Or does one really love - but can stumble and fall into possessive behaviour. And after a good holiday/ book/seminar/couple’s therapy - find the way back to genuine loving. Then love might progress in waves.
There is a second thing in the chapter that I find very difficult. In footnote no.48 in the subsection "Psychosexual maturity” he writes, "Just as little or as rarely as the average person is capable of true love, just as little or as rarely does he reach the highest stage of development in his love life." But the lofty goal must exist.
Well, this is very daringly formulated, and it disparages "average" people very strongly.
I think that every "average" person can genuinely love - if not neurotically disturbed or egocentric or something. Otherwise, Frankl's whole concept is not true - a form of life that hardly anyone attains, why should that be what is most deeply appropriate for every human being? Here Frankl sounds rather elitist, when he leaves average people (as the majority!!!) completely behind.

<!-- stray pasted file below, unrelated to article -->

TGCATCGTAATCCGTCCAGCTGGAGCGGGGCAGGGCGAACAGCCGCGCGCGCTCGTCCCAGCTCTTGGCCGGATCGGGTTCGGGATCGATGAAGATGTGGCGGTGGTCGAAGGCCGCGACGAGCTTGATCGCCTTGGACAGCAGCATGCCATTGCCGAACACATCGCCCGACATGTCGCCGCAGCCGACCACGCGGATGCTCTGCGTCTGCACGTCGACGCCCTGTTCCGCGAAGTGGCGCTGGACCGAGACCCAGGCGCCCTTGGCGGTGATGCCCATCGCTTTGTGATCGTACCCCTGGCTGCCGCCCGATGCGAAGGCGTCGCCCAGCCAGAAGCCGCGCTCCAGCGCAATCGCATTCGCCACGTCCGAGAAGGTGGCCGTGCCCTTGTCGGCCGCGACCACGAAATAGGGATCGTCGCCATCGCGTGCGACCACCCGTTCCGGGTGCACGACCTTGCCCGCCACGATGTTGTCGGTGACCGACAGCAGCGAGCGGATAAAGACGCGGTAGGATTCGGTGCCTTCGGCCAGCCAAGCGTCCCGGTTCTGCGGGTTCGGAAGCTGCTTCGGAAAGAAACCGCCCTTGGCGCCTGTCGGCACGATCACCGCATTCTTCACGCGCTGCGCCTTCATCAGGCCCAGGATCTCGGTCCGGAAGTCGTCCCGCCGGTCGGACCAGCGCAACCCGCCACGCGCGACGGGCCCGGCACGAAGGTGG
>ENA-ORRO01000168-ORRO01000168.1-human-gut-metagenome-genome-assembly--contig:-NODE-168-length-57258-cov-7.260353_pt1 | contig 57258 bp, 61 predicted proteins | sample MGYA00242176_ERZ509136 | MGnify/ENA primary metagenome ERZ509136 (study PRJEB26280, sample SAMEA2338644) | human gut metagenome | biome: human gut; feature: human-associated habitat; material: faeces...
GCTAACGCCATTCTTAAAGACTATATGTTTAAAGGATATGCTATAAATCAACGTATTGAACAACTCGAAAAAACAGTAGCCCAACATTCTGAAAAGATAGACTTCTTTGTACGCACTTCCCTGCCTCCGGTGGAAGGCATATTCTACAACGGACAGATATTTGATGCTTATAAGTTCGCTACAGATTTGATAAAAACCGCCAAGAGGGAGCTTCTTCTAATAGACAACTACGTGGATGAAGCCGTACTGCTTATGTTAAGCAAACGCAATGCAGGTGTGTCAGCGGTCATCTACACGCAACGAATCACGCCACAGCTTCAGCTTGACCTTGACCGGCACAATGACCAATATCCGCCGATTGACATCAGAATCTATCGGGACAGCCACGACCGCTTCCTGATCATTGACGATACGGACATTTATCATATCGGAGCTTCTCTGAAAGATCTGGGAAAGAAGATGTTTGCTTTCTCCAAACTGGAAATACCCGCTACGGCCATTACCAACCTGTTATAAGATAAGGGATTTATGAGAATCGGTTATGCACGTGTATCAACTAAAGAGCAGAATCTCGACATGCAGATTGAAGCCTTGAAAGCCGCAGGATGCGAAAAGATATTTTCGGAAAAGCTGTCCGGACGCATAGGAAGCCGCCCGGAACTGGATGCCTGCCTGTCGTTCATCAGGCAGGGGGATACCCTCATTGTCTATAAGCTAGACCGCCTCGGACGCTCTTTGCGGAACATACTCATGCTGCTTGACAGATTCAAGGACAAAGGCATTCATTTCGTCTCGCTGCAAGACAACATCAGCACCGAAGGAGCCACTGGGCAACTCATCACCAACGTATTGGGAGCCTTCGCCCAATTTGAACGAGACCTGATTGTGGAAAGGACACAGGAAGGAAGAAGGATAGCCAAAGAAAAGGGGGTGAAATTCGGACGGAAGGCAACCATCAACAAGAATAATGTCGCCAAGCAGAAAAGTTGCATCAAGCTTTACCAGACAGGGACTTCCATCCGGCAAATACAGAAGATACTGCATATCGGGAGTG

You knew him well personally: Did he really think this way?
Love as an act of self-transcendence - if this what makes someone most human - how can it be that "average" people cannot achieve it? "

Here are the thoughts of Dr. Elisabeth Lukas -

on the subject: "Frankl’s concept of love"


In his book “The Doctor and the Soul”, Viktor E. Frankl has described "true love" between two people in a very touching way, distinguishing it from "merely" erotic and sexual relationships. This true love is lasting - and Frankl lived it out in a marriage lasting more than 50 years.